“Origins” is the fourth studio album by rock band Imagine Dragons released through KIDinaKORNER, Polydor Records and Interscope Records. The only problem with the “rock band” label is that it has not been true since their third album “Evolve,” and this album proves that even more.
This would not be a problem if the pop and hip-hop sound they are going for had any creativity or originality to it.
The band consists of lead vocalist Dan Reynolds, bassist Ben McKee, drummer Daniel Platzman and lead guitarist Wayne Sermon, who with every new album and tour just became more of a pretty face standing on stage instead of someone who actually contributes with his talent and musicality.
Imagine Dragons gained popularity in 2012 with their successful single “Radioactive” on their debut album “Night Visions,” which seamlessly blended indie and alternative rock together. Their second album “Smoke + Mirrors” was more experimental but offered a few interesting songs.
Sadly, their third – and now fourth – album are just unimaginative attempts at appealing to as many people and genres as possible. “Origins” feels rushed and uninspired, with only a few songs that offer something more than repetitive drum machine beats and screaming choruses.
The first of the few songs is the lead single “Natural.” It is a nicely constructed song, with emotional and atmospheric variety, but it is still very repetitive and predictable. Lyrically, it is mostly meaningful and walks a fine line between abstract and literal.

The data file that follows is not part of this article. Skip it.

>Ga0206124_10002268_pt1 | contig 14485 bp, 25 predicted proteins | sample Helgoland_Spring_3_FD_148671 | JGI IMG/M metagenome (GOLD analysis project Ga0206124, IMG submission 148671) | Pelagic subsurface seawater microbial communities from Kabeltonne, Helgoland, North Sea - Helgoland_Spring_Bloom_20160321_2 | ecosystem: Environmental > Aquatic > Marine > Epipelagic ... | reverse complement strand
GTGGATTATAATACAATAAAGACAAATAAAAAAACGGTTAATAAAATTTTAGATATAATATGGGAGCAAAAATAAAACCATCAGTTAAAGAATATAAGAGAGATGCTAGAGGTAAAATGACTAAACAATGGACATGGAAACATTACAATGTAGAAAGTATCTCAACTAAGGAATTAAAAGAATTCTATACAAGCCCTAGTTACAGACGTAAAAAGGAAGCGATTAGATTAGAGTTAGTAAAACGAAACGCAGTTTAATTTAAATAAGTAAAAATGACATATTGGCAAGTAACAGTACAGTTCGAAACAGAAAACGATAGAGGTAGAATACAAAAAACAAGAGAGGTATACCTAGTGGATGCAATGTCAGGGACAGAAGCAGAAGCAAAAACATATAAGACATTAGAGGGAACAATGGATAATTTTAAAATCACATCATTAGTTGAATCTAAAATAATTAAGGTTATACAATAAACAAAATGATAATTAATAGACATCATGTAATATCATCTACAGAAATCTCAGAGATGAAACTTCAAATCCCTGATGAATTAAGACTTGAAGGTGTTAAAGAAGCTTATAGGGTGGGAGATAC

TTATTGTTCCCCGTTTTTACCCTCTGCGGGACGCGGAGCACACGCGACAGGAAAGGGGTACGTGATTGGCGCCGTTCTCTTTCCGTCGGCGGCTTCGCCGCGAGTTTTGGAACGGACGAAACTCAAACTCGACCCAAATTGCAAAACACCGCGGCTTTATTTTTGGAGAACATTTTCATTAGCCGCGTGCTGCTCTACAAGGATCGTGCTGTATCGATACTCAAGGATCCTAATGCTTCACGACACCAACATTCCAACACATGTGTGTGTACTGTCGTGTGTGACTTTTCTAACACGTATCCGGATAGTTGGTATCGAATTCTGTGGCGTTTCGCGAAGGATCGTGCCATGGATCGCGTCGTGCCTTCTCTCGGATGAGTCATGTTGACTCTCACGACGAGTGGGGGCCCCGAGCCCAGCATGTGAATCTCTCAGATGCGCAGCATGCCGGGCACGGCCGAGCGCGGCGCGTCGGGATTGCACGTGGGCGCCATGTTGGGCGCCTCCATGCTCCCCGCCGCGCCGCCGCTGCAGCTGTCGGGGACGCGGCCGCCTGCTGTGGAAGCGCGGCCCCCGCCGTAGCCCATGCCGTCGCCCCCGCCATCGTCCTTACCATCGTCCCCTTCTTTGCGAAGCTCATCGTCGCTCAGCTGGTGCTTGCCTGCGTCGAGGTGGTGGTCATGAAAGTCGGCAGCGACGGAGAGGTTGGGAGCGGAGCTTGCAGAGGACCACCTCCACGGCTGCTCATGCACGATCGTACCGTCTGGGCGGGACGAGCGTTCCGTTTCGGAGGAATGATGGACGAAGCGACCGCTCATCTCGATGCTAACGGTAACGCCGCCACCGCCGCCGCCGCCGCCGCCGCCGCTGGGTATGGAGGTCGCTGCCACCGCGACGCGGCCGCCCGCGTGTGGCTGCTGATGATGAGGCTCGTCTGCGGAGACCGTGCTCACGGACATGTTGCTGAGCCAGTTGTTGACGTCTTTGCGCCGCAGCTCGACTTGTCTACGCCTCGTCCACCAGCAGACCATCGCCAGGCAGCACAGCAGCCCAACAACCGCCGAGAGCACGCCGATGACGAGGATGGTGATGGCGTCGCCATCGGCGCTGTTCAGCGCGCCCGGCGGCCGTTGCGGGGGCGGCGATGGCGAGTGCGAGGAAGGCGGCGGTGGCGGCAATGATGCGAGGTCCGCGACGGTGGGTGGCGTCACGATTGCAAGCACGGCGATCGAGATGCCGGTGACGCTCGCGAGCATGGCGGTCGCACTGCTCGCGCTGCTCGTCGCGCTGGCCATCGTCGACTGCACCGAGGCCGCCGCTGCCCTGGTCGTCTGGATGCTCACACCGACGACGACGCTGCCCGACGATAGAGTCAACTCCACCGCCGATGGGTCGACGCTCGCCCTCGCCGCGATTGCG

The other singles also walk a line between predictability and meaningfulness. “Zero” ruins its lyrics with bland instrumentals. “Machine” finally has a prominent guitar, but the lyrics get convoluted instead of telling a simple revolutionary tale, losing vital emotion and strength. “Bad Liar” is actually the best song on the album, with depressive lyrics and an interesting upbeat melody that balance each other perfectly.
“Love” is an insultingly bad attempt at a feel-good song against prejudice. “Bullet In a Gun” has a very interesting bridge, with Reynolds screaming, “Sellout, sellout, sellout!” at the end of it, and the anger is almost palpable, but the rest of the song is very generic.
Other songs on the album are extremely forgettable and feel like just filler to reach a certain album length. They are filled with signature Imagine Dragons convoluted lyrics and overused instrumentals.
Imagine Dragons is a group of talented artists, who show less imagination and creativity with every album they make. This is especially in regards to the instrumental area, which is now just a repetitive clash between uncreative bass and drums. The lyrics sometimes shine thanks to Reynolds, as he recently ended his marriage and that pain can be felt in his performances, but the good lyrics get buried under a pile of meaningless words.
Their popularity will not diminish because of this mediocre album, and they will continue to fill up arenas. That does not change the fact, however, that this album is only enjoyable to listen to in the gym, and only if you phase out the disingenuous lyrics and concentrate on the upbeat and repetitive instrumentals.